The Wetland Book pp 1849-1854 | Cite as

Environmental Flows: The Savannah Process

  • Andrew T. Warner
Reference work entry


Because The Nature Conservancy’s approach to site-specific environmental flow assessment and implementation was first described for the Savannah River in Georgia, USA, it has acquired the nickname "the Savannah Process.” Like the DRIFT method and the Building Block Methodology (BBM), the Savannah Process addresses the linkages between diverse flow characteristics and ecosystem components. This holistic method relies on facilitated expert consensus to prescribe environmental flows. The process consists of five steps. Step 1 is a one-day orientation meeting to inform and engage interested scientists, water managers, government agencies, and other stakeholders and provide a forum to express their values and concerns for the river. Step 2 is the preparation of a literature review and summary report describing existing data and knowledge of the river-floodplain-estuary system, species, and their flow dependencies to describe the annual and inter-annual flow or inundation patterns needed to support ecosystem health. Step 3 is a facilitated expert workshop, typically about two days, with participants representing expertise in all riverine ecosystem components. During this step, scientists are tasked with developing a set of environmental flow components (EFCs), which can be discussed by workshop participants in breakout groups. The whole group then reconvenes for a final review and agreement upon a unified environmental flow prescription. Step 4 is the initial implementation of the flow prescription. Following the flow workshop, scientists continue a dialogue with water managers to identify opportunities for implementing portions of the recommendations. Step 5 consists of additional data collection and research as needed to refine the environmental flow prescription. To date, the Savannah Process has been applied in a range of contexts around the world, mostly to guide changes in existing reservoir operations.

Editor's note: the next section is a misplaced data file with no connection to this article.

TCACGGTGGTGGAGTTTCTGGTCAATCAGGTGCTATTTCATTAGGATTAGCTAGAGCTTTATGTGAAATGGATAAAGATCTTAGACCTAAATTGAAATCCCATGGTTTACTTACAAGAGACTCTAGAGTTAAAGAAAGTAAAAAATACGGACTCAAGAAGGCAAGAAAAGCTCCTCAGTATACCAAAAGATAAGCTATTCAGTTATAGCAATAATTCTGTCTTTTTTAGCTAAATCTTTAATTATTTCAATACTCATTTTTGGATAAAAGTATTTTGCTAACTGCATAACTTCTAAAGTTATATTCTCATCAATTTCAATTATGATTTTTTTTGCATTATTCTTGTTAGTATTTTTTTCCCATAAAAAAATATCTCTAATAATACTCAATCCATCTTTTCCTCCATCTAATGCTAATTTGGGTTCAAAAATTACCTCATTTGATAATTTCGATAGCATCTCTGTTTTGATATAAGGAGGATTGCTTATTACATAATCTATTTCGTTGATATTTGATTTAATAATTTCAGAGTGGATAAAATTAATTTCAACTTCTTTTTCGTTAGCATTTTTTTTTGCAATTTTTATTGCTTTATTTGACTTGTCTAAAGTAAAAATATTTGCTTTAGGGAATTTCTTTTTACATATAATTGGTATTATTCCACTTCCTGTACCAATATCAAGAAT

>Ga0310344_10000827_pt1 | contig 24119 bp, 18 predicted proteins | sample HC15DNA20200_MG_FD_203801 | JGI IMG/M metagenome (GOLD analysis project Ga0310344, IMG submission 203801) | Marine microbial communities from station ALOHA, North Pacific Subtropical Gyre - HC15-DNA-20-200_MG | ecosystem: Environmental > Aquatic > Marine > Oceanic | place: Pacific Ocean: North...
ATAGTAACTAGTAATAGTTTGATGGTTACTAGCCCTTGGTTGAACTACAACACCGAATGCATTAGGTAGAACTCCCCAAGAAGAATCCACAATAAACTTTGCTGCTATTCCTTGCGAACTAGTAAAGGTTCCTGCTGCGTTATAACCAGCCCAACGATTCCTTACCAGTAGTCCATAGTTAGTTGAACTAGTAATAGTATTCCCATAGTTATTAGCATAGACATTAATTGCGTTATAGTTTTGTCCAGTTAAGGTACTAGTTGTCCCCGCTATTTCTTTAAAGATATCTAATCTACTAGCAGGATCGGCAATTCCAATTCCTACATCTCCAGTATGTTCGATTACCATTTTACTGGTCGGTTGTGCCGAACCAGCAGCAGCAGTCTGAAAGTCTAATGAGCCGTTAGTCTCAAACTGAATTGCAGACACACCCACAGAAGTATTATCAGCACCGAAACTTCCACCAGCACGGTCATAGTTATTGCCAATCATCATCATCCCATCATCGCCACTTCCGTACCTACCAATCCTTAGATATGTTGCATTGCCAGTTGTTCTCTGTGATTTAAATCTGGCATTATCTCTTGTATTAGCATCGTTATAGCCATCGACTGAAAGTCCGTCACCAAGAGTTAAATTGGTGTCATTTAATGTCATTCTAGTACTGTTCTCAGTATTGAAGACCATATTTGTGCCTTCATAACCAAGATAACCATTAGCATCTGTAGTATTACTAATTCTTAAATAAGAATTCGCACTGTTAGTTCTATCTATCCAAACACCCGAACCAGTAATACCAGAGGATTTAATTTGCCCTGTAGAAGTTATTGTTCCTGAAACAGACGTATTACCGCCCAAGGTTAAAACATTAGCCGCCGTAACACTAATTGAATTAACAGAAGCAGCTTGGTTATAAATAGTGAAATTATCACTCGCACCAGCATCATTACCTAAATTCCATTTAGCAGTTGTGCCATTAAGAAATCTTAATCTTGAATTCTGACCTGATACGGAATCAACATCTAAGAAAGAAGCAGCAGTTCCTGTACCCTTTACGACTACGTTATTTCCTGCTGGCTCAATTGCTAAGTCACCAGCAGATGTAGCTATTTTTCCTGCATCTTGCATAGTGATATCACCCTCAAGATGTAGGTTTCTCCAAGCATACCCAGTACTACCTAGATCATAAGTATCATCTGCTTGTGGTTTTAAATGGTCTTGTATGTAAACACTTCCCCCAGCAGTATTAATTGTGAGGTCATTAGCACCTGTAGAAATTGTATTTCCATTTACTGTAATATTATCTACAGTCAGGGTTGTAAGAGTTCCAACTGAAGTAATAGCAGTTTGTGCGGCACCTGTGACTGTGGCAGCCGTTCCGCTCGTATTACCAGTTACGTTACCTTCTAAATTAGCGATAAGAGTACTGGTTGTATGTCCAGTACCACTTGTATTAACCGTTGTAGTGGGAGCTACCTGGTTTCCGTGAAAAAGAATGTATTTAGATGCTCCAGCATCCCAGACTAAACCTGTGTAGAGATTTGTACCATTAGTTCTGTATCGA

Environmental flows Savannah Process Water management Water allocation Environmental water need The Nature Conservancy Environmental flow components 


  1. Higgins JV, Konrad CP, Warner AT, Hickey JT. A framework for monitoring, reporting and managing dam operations for environmental flows. Version 1.0. Sustainable Rivers Project measures working group. Arlington: The Nature Conservancy; 2011.Google Scholar
  2. King J, Brown C, Sabet H. A scenario-based holistic approach to environmental flow assessments for rivers. River Res Appl. 2003;19:619–39.CrossRefGoogle Scholar
  3. King J, Louw D. Instream flow assessments for regulated rivers in South Africa using the Building Block Methodology. Aquat Ecosyst Health Manag. 1998;1:109–24.CrossRefGoogle Scholar
  4. Konrad C. Monitoring and evaluation of environmental flow prescriptions for five demonstration sites of the Sustainable Rivers Project. In: USGS Open-File Report 2010-1065. Reston: U.S. Geological Survey; 2010. p. 22.Google Scholar
  5. Richter BD, Warner AT, Meyer JL, Lutz K. A collaborative and adaptive process for developing environmental flow recommendations. River Res Appl. 2006;22:297–318.CrossRefGoogle Scholar
  6. Warner AT, Bach LB, Hickey JT. Restoring environmental flows through adaptive reservoir management: planning, science, and implementation through the Sustainable Rivers Project. Hydrol Sci J. 2014;59(3–4):1–16.Google Scholar

Copyright information

© Springer Science+Business Media B.V., part of Springer Nature 2018

Authors and Affiliations

  1. 1.The Nature ConservancyUniversity ParkPAUSA
  2. 2.CDM SmithState CollegePAUSA

Personalised recommendations